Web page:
Wednesday, 8 October 2008: 3:00 PM
George R. Brown Convention Center, 310BE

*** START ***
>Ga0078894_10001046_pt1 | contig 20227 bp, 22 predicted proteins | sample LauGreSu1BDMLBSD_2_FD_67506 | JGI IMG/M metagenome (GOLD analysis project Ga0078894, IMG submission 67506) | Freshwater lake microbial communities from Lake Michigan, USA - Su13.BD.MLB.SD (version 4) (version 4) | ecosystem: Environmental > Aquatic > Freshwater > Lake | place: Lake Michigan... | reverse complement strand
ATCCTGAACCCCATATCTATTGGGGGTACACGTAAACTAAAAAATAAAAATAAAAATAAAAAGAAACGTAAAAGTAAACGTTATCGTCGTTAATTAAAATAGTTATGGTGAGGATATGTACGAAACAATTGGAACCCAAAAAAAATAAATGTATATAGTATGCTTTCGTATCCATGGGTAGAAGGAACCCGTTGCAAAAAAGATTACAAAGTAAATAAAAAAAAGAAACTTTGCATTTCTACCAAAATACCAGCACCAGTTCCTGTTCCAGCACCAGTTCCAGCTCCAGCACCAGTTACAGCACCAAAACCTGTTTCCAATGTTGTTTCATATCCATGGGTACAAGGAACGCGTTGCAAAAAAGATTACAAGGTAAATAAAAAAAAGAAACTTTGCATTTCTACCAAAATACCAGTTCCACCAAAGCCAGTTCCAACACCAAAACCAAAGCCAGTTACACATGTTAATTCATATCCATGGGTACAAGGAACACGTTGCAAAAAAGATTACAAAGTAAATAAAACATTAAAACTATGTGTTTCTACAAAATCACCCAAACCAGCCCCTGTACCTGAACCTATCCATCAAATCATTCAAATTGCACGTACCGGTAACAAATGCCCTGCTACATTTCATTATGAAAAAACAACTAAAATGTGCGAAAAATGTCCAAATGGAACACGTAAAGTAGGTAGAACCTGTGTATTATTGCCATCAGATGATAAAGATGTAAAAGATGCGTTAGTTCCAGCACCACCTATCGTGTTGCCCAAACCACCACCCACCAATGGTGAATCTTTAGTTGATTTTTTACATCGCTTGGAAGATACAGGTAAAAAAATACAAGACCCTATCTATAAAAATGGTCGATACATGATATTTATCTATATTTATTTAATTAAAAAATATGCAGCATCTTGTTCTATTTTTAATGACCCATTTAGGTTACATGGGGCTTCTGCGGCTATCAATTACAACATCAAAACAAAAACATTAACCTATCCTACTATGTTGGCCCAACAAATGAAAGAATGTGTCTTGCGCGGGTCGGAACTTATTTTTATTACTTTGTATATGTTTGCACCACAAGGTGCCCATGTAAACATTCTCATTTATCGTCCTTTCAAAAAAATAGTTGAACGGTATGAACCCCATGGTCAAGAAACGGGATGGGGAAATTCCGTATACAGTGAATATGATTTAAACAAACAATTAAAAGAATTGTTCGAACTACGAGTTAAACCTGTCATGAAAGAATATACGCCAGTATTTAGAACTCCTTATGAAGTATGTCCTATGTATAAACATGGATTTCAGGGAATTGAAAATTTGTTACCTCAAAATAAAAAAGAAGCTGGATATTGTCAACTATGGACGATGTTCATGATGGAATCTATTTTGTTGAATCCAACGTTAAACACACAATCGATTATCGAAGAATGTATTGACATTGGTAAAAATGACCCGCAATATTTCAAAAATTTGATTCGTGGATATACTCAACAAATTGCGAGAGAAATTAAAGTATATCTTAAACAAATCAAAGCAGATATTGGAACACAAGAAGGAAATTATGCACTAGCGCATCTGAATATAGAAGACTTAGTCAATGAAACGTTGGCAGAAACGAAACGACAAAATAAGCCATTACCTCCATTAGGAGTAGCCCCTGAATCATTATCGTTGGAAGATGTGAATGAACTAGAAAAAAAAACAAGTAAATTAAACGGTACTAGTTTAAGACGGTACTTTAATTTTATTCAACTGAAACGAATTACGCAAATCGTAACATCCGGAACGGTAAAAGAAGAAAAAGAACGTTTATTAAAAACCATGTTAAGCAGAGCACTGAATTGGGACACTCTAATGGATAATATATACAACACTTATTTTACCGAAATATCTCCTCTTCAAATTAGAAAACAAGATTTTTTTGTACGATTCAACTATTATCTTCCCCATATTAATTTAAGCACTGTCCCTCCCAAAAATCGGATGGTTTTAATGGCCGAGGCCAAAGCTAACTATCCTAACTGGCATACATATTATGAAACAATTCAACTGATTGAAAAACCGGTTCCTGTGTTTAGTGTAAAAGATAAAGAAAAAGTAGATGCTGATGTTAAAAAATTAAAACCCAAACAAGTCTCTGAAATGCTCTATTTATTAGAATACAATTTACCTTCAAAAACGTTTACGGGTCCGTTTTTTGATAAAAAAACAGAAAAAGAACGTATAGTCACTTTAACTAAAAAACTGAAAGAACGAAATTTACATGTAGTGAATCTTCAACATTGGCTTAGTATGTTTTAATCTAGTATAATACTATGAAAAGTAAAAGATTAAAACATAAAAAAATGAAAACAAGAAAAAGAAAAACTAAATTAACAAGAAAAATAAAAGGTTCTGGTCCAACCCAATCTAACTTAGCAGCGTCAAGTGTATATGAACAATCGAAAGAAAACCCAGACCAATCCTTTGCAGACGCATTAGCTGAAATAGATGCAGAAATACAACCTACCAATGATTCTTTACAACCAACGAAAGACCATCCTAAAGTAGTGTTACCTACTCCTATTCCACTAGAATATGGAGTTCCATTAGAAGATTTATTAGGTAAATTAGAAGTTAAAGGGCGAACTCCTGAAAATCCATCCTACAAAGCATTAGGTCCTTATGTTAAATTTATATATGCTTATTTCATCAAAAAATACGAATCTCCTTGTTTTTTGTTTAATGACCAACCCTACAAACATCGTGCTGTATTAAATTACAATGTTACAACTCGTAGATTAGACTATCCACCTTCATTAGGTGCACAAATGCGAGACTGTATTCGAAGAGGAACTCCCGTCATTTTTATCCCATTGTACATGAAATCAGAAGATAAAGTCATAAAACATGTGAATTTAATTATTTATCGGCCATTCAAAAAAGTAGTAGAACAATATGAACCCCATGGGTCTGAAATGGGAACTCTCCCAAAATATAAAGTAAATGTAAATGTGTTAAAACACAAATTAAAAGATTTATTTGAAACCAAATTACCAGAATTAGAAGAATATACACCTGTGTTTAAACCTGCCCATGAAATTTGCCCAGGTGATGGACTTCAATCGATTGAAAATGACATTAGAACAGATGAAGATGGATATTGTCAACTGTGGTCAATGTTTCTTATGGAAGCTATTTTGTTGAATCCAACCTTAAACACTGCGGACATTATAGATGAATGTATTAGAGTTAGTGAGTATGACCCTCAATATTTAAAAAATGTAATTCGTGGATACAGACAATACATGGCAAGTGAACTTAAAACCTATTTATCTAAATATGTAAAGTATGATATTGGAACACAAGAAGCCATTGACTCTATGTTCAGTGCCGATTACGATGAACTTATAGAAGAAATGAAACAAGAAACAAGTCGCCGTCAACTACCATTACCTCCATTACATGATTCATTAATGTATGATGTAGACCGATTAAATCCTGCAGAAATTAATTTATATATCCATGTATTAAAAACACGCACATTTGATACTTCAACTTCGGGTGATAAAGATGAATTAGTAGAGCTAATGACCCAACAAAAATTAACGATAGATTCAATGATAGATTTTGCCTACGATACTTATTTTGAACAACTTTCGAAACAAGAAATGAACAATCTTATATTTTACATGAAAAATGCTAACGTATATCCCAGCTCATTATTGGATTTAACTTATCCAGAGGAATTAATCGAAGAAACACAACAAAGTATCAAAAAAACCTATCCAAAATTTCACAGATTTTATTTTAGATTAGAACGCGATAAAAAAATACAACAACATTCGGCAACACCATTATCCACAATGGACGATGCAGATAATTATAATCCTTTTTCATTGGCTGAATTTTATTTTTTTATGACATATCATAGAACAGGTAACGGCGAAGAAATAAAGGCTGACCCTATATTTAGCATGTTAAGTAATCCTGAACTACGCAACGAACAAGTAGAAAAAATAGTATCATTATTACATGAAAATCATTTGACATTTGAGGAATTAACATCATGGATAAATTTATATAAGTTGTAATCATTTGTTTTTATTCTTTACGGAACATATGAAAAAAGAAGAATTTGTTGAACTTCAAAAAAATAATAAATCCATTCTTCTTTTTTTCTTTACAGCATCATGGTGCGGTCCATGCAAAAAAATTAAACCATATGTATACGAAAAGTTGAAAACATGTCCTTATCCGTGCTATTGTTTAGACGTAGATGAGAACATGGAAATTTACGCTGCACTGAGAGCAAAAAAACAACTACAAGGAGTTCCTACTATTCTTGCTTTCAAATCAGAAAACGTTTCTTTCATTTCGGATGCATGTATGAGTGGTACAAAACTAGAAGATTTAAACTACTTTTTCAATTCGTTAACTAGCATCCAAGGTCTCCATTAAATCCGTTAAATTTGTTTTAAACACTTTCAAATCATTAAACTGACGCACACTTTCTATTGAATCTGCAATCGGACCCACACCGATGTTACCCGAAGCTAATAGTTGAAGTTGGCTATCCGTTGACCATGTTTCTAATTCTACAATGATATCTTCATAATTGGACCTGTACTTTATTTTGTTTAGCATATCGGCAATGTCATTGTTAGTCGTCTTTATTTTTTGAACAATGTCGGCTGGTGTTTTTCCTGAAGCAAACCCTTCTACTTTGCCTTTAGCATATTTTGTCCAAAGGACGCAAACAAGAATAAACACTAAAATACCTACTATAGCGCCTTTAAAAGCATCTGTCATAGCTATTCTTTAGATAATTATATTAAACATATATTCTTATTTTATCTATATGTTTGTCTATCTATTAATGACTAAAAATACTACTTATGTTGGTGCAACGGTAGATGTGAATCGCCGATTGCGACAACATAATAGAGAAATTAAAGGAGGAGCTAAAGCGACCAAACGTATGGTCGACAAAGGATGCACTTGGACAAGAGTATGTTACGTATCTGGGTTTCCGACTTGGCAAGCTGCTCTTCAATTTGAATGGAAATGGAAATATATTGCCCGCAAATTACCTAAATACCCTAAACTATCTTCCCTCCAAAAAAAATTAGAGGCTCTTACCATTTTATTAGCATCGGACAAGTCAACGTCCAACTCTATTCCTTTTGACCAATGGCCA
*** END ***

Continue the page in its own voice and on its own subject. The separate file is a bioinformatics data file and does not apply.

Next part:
Although ice sheet build up in Northern Hemisphere appeared up to 11 million years ago, the initiation and sustain of major Northern Hemisphere glaciation was not succeeded until ~2.7 Ma. This step finalized the Cenozoic global cooling trend, switching the Earth from a greenhouse world, to an icehouse world with periodically waning and waxing of ice sheets. To understand what drives this important climate change a number of hypothesis have been proposed, most of which focused on the climate effects high-latitudes played, because apparently, high-latitudes are the places where ice-sheet occurs. However, the dynamics of low-latitude climate system such as Asian monsoon, which have been documented by recently studies to be significant in regulating global climate, and its interplay with the Northern Hemisphere glaciation, is largely unexplored. Here we present high-resolution Asian monsoon precipitation variability records for the past five million years, reconstructed from South China Sea sediments. Our results, with supporting evidence from other regions, indicate that the Asian monsoon developed and culminated, preceding the onset of Northern Hemisphere glaciation at ~2.7 Ma. The 1.4-million-year long monsoon intensification probably elevated the monsoon-induced continental erosion. This may have left fingerprints in marine calcium isotopes. Furthermore, enhanced rock weathering and/or organic carbon burial probably lowered the contemporary atmospheric CO2, and finally triggered the initiation of the Northern Hemisphere glaciation. Different from previous studies, here we propose a low-latitude forcing mechanism in important global climate change.